Size Adjustments: Join for the armholes on round 10 for size 6 -9months, join for the armholes on round 11 for size 9-12 months, for 12-18 months, join on round 12, for size 24 months, join on round 13. (These are estimations and assuming you have the same tension as I did using a H/5mm hook and the same yarn. Please have a tape measure handy and refer to the size measurements of chart below.)
How to join for the armholes: Begin the round as usual with the Even Moss stitch to the first corner. *Instead of working the corner stitch into the ch 2 space, continue with even moss stitch in the ch 2 space. (Work the next stitch in the pattern sequence into the ch 2 space.) Pull the next corner space toward your hook and skip working over all the stitches and work the next stitch in the even moss stitch (it should be a HDC) into the next chain 2 space. Continue the Even Moss stitch to the next corner and repeat from *. Work the Even Moss to the end of the round, slip stitch to the beginning stitch, ch 1 and turn.
Work the Even Moss stitch, always joining at the end of the round and turning until your sweater measures from the back of the neck to the waist: 6 month size: 7 inches, 9-12 month 7.5 inches, 12-18 months 8 inches, 24 months 9 inches.
When main body of the sweater reaches desired length, on final join, pull through with new color.
Chain 6. Work Half Double Slip Stitch in each chain back toward the bottom of the sweater. Slip Stitch into next stitch. *Turn work and work HDSS under both loops to the outer edge. CH 1 and turn. Work the HDSS back toward the bottom of the sweater again, this time slip stitching into the next two stitches. Continue repeating from * and on final row, remove hook, use a tapestry needle to sew the two ends together, weave in all ends.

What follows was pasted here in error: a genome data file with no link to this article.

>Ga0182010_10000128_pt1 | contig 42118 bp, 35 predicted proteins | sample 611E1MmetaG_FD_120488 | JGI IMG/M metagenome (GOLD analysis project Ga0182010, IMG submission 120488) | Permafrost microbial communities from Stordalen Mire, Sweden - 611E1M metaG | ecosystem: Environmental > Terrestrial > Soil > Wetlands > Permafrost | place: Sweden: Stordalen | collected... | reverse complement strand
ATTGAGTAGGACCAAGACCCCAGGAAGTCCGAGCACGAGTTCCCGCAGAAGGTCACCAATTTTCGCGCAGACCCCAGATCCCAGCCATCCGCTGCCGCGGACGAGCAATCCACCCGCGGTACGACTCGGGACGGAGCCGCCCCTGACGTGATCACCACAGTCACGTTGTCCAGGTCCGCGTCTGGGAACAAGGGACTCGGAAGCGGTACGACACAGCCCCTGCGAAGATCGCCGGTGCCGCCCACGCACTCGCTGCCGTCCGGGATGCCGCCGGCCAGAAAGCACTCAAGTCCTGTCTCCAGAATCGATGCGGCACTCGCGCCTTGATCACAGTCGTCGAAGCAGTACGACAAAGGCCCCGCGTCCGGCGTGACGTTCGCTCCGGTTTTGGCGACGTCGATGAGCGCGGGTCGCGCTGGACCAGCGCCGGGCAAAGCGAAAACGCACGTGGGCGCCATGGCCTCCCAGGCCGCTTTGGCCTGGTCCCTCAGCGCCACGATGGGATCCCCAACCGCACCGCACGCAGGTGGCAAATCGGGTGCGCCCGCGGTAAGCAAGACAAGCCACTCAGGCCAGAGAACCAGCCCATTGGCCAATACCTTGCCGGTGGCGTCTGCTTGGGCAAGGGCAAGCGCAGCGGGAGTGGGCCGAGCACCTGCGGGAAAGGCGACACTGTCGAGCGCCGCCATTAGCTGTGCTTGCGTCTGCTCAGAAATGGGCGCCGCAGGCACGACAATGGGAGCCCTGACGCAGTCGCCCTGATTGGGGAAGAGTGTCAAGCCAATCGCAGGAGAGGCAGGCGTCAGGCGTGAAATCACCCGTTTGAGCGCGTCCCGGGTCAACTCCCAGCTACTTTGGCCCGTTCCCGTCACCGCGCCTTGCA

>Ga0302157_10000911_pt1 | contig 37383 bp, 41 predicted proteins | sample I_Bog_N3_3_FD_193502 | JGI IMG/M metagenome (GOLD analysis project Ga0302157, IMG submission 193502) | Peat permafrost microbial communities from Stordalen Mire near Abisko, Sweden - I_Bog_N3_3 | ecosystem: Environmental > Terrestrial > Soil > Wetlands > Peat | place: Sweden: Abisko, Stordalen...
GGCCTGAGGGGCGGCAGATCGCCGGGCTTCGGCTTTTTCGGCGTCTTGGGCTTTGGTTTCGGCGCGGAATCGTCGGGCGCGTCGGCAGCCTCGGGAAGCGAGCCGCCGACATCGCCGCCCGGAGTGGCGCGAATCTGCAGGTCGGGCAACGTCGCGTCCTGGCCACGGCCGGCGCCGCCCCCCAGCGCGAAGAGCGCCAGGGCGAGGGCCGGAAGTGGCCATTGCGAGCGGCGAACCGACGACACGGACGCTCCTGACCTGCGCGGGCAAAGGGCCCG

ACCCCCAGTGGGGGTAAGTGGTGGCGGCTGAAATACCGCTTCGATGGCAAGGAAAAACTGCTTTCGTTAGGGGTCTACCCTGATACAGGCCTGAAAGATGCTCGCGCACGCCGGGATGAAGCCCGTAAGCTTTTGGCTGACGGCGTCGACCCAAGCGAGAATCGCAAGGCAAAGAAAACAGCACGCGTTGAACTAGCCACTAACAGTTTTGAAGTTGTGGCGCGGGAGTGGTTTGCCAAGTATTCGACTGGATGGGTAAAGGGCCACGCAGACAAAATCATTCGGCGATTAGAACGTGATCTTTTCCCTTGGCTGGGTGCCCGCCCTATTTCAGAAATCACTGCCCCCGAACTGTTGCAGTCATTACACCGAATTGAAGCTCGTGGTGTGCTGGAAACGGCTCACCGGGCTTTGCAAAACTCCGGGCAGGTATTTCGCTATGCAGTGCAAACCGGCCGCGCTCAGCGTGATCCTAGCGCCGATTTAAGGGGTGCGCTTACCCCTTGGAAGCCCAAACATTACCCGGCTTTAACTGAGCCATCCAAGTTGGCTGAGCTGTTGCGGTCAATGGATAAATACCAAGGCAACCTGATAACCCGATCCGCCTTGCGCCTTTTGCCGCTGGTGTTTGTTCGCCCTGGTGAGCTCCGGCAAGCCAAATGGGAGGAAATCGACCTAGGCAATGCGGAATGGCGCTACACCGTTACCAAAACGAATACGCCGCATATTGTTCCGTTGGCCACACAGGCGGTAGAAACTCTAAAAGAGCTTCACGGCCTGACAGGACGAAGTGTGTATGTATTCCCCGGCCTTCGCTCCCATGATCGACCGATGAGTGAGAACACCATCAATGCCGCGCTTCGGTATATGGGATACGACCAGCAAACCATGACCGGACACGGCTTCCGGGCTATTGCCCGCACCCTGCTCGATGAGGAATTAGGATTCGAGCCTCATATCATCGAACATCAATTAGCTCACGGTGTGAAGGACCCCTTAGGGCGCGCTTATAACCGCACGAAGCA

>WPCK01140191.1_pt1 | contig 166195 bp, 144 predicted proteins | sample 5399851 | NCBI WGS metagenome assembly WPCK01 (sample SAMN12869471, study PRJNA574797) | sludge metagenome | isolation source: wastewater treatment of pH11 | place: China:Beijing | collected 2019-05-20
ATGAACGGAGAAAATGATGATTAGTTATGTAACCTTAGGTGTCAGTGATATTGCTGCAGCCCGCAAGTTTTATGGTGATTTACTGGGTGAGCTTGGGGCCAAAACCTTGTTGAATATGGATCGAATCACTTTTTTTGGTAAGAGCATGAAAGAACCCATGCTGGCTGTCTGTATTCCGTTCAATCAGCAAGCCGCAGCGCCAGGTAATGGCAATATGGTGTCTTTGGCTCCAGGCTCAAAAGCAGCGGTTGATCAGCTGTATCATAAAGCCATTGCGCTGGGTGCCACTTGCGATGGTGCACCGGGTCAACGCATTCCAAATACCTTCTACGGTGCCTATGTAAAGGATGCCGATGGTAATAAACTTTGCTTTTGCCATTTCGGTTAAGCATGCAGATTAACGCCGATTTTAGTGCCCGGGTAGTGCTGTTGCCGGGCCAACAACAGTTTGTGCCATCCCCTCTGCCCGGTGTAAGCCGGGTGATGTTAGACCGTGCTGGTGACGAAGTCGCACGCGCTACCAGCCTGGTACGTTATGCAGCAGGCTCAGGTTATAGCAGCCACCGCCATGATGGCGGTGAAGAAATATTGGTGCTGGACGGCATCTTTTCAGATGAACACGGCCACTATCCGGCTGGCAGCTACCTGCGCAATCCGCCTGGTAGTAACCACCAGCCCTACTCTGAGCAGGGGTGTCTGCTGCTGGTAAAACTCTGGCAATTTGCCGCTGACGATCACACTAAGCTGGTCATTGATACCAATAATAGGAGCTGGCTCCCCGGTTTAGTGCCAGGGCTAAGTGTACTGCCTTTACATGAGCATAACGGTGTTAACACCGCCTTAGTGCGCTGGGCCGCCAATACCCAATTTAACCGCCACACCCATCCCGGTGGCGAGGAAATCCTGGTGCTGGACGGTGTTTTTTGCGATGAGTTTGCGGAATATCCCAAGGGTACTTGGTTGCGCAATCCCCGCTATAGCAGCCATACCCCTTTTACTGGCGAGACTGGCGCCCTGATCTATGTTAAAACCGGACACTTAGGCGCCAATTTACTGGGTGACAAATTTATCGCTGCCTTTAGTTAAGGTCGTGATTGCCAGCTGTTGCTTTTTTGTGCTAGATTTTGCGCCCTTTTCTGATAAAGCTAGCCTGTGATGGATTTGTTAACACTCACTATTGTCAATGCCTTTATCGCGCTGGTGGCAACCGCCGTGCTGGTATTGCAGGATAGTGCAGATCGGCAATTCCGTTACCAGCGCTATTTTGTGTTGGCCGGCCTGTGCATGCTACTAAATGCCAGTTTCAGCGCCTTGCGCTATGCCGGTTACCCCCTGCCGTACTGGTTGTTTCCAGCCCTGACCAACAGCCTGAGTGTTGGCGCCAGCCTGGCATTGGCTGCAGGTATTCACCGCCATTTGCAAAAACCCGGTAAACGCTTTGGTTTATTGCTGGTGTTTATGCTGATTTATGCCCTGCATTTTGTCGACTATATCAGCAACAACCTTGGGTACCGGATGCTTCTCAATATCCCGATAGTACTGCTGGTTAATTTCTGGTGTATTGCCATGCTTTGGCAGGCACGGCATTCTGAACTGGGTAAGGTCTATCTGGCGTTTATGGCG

Pull up a loop in the base of the armpit, making sure the little v’s of the stitches are facing away from you and going in a direction as if you just chained and turned.
Round 1: Chain 1 and SC into the same place as you pulled up a loop. Then work the Even Moss Stitch into the very first stitch of the round and every stitch around the armhole. Join with a slip stitch to the starting stitch.
Round 2: Chain 1 and turn. Work the stitch needed to continue the even moss pattern around the armhole. Join with a slip stitch at the end of the round. (This is very similar to joining the rounds when you increased for the neck. If a round ends on a SL ST make sure you start with a sl st, and vice versa.)
Repeat Round 2 until sleeve measures:
When sleeve is to desired length, work one last row of *SC, SC, SC2tog repeat from * around to decrease the width of the sleeve.
Pull through with Color B on slip stitch.
Chain 4. Work the ribbing around the sleeve in the same manner as the neck. Use a tapestry needle to sew the two ends together when finished with the round.
Tie off and weave in all ends.
Tip: When working the ribbing around the wrist, make sure the slip stitches going around the wrist match and are in the same direction of the bottom of the waist.
Thanks for stopping by! Let us know how your sweater turns out! We’d love to see. Come and share on Instagram with #daisyfarmcrafts. Or, share to our Facebook page Daisy Farm Crafts.
I made my sweaters as baby gift. My niece had twins! So I bought some jeggings to go with:
And the grey sweater was for a baby shower gift for my friend’s new grandson:
P.P.S. The twins were born and look so cute in their sweaters!